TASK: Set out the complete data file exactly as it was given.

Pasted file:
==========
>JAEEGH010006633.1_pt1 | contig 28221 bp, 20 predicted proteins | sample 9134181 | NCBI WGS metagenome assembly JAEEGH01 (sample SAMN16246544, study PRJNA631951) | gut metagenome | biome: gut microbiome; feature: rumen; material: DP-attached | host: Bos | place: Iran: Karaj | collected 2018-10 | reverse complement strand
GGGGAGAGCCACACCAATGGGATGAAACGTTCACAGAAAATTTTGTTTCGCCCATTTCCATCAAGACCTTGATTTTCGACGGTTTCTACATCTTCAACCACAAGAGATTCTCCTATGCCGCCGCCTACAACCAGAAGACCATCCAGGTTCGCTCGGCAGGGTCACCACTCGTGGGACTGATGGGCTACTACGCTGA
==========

>JAEEGH010006633.1_pt1 | contig 28221 bp, 20 predicted proteins | sample 9134181 | NCBI WGS metagenome assembly JAEEGH01 (sample SAMN16246544, study PRJNA631951) | gut metagenome | biome: gut microbiome; feature: rumen; material: DP-attached | host: Bos | place: Iran: Karaj | collected 2018-10 | reverse complement strand
GGGGAGAGCCACACCAATGGGATGAAACGTTCACAGAAAATTTTGTTTCGCCCATTTCCATCAAGACCTTGATTTTCGACGGTTTCTACATCTTCAACCACAAGAGATTCTCCTATGCCGCCGCCTACAACCAGAAGACCATCCAGGTTCGCTCGGCAGGGTCACCACTCGTGGGACTGATGGGCTACTACGCTGA